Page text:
The Sydney Swans, and the football world as a whole, is mourning the passing of Bloods Champion, Barry Round.

We are joined in mourning by his local club Warragul, the Western Bulldogs, and Williamstown – all clubs where he played not only with distinction, but with a deep sense of affection from teammates, opponents, administrators, and spectators.

While he was a champion player, which is highlighted below, and much admired as Bernie Quinlan said, the reality is he was one of the few players who was universally loved. Not just at the clubs at which he played, but across the entire AFL world.

Barry was nothing if not durable. He joined Footscray (now Western Bulldogs) as a 17 year old, and between 1969-75 played 135 senior games with the Bulldogs.

In 1976 he moved to South and between 1976-85 played 193 games with South Melbourne/Sydney. From 1986-91 he coached and played for Williamstown in the VFA. He retired at 41 with a lazy 438 senior games in all to his credit.

Barry was captain of the Swans from 1980-84. He captained the club to the night premiership in its first year as Sydney in 1982. He won the Club Best and Fairest (now known as the Bob Skilton Medal) in 1979/81 and was second in 1976 and third in 1977.

In 1981 he tied with one of his oldest mates from Footscray, Bernie Quinlan, in the Brownlow Medal. Barry had a strong record in the Brownlow, finishing 4th in 1979 and 6th in 1982.

In 2003, he was selected in the South Melbourne/Sydney Team of the Century as first ruck. He was an inaugural inductee into the Swans Hall of Fame in 2009 and elevated to Bloods Champion in 2022.

Aged 36, Barry moved to the Williamstown Seagulls in the VFA, as captain coach. He had immediate success, taking the club to a premiership in his first year. He repeated this achievement in 1990. He was an inaugural inductee into the Seagulls Hall of Fame in 2014 and simultaneously was made a Legend.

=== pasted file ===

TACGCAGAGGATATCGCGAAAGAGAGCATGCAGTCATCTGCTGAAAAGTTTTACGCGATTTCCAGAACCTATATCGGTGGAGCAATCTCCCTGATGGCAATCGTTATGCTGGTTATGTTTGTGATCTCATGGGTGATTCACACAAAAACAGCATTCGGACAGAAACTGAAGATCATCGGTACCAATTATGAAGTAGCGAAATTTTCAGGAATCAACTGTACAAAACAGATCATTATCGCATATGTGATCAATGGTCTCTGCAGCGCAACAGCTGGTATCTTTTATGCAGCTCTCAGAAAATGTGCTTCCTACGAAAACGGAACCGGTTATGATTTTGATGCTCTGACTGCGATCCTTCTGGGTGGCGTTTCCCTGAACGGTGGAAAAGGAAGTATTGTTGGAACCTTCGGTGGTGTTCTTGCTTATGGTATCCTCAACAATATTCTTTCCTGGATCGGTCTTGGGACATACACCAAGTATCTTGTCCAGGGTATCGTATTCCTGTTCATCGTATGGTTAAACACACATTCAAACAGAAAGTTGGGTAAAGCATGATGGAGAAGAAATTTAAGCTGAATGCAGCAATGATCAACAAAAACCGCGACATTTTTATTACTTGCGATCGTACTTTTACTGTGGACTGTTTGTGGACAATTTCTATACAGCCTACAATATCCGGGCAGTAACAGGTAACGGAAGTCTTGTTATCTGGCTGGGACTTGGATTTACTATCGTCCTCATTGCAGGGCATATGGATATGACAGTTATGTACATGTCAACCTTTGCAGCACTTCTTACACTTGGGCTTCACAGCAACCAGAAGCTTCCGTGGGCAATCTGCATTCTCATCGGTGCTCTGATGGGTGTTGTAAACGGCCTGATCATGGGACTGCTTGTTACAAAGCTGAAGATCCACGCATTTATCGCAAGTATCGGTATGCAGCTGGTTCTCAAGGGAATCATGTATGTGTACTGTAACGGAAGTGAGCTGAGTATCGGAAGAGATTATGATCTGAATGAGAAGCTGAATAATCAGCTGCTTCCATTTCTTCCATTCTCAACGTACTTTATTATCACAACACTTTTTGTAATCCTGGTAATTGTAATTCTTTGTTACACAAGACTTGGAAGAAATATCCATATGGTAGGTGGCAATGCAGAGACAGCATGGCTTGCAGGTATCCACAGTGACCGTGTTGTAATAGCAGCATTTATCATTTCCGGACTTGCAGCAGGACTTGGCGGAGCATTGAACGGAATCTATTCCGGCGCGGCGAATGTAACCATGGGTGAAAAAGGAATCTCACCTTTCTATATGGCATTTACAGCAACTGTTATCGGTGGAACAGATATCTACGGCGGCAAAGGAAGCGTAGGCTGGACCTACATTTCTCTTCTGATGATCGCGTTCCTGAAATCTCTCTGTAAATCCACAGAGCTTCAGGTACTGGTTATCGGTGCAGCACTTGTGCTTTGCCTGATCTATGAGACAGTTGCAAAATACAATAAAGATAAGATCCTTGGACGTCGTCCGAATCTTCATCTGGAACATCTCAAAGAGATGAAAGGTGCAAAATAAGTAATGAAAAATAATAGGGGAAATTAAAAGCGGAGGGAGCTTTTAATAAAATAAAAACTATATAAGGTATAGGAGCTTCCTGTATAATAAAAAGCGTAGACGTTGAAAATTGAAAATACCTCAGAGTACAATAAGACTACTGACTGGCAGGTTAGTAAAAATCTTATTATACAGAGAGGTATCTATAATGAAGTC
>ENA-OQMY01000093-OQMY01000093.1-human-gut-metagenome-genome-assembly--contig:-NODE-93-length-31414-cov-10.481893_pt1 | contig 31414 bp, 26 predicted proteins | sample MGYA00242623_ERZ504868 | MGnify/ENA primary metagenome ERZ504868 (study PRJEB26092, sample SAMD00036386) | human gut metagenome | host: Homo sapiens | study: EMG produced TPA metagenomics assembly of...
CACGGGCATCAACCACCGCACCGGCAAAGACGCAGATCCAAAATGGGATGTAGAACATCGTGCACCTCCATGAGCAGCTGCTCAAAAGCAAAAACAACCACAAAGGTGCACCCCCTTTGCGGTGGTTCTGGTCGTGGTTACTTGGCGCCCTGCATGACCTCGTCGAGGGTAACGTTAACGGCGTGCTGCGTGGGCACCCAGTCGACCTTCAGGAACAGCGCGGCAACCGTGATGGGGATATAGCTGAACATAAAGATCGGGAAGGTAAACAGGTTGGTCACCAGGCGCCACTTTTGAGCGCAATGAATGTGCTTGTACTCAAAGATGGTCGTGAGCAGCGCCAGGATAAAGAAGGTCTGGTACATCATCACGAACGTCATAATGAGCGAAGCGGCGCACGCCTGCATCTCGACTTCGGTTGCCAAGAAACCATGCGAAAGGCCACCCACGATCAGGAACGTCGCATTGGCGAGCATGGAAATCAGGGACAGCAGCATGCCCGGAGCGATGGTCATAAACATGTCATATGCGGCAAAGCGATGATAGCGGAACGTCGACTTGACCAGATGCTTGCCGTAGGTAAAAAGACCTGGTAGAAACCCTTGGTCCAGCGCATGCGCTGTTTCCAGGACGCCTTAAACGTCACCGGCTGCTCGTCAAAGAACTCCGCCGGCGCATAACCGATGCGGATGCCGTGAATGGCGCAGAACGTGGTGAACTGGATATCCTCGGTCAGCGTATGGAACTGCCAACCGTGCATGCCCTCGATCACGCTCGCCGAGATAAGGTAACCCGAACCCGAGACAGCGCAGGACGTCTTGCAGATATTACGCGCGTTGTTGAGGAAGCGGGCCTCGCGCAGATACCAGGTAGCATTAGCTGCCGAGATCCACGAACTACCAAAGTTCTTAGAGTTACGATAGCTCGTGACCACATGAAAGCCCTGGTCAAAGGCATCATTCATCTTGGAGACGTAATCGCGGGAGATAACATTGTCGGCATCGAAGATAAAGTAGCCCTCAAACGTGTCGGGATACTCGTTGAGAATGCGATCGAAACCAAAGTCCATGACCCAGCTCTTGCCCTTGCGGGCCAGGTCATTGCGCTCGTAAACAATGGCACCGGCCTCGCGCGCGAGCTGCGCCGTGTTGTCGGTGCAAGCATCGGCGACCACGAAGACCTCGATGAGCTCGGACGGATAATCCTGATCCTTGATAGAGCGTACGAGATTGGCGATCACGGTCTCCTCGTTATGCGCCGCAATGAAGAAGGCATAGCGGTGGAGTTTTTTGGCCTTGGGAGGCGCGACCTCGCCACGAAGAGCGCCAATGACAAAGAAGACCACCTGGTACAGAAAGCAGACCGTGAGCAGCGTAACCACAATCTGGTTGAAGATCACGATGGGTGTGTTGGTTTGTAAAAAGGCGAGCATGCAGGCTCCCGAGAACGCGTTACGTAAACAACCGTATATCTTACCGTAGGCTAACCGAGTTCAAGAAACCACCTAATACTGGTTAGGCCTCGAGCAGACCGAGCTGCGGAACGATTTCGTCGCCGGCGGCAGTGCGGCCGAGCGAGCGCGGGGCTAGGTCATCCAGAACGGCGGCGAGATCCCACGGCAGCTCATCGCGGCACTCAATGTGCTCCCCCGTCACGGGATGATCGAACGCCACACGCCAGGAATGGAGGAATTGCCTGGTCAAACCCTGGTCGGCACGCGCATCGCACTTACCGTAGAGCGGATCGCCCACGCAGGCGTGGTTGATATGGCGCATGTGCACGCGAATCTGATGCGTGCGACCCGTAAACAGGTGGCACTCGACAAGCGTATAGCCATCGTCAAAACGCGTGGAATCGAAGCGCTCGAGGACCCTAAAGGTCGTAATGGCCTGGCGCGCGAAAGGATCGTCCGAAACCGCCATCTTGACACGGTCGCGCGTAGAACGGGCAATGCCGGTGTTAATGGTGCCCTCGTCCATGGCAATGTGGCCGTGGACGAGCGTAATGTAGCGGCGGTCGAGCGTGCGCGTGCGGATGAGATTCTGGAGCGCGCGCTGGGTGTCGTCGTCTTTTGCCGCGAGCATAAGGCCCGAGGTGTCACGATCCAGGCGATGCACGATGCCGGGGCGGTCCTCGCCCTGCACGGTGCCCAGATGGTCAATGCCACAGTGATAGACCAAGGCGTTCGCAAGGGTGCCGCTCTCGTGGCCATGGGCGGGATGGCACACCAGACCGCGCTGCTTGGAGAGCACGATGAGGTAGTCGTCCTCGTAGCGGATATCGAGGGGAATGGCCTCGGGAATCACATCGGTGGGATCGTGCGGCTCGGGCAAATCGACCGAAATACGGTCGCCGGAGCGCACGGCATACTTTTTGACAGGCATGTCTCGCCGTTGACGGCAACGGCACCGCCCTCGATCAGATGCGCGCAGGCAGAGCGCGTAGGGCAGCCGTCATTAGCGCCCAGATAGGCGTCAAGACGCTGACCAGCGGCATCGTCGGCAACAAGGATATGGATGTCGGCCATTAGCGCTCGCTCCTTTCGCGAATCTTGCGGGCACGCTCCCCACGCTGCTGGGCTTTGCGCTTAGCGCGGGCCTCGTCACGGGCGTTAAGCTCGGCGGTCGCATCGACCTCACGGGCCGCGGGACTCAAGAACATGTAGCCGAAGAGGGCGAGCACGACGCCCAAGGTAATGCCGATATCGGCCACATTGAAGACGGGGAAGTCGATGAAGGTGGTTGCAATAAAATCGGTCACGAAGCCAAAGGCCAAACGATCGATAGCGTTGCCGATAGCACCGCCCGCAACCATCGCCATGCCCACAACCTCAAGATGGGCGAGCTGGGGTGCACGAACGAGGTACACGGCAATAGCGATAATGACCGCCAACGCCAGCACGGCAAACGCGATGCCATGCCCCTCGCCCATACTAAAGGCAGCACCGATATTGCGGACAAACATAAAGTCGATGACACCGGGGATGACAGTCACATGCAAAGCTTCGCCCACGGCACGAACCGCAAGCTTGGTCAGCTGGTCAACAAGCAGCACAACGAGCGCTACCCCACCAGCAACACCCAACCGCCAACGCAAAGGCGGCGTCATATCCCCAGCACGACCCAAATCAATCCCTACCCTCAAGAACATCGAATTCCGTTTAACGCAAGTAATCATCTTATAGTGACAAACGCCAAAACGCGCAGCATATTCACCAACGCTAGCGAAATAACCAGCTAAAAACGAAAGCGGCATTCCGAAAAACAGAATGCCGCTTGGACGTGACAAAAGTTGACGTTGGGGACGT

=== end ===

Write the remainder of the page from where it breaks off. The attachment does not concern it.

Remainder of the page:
Between 1987-89 he won three consecutive Callahan Medals as Williamstown’s Best and Fairest. Along the way in 1987, at 37, he won the Liston Medal to go with his Brownlow. Aged 40 he won the Norm Goss Medal as best on ground in the 1990 VFA Grand Final and was selected as first ruck in the club’s Team of the Century. Meanwhile, Barry’s son David won the B+F in 1999.

He played five times for Victoria (VFL) and represented the VFA on four occasions.

And fittingly was inducted into the AFL Hall of Fame in 2001.

For much of his career, Barry’s role was first ruck. While at 193cm (6’4’’) he was not particularly tall relative to many of his opponents, his bulk (he played at up to 108kg) made him virtually unbeatable at boundary throw-ins or in contested marking situations. At bounce-downs his athleticism and judgement made him consistently one of the dominant ruckmen in both the VFL and VFA. His extraordinary anaerobic capacity was often underrated. Later in his career at Sydney he often played at centre-half forward. He kicked a highly respectable 157 goals for the club.

From a Swans point of view, Barry embodied everything the club wanted and needed. He was highly competitive but scrupulously fair, he had great leadership qualities and became a mentor to many emerging players. He was eternally positive and had a one liner or a humorous anecdote for any circumstance. Most of all, Barry loved playing football, being in the company of former teammates, current players, and supporters from all walks of life.

There is, however, a role he played that forever changed the club and laid the foundations for a national competition and gave the game in NSW a giant fillip. With Mark Browning, his loyal vice-captain, they convinced the players that the relocation to Sydney was the only option. Virtually every player bought in based on their belief in Barry and Mark’s judgement. And the rest, as they say, is history.

In 1994, to honour the pioneers who brought the club to Sydney in 1982, we named the Best Clubman award after Barry. In perpetuity it is to be known as the Barry Round Best Clubman Award.

Apart from a couple of periods of ill health, Barry was always on hand to present the award. He was always so positive about the recipient of the award. And his message generally was what great shape the club was in and how lucky we all are to be part of it.

The club extends its deepest condolences to Barry’s partner Jenni, his children David and Natalie, his grandchildren, and his extended family.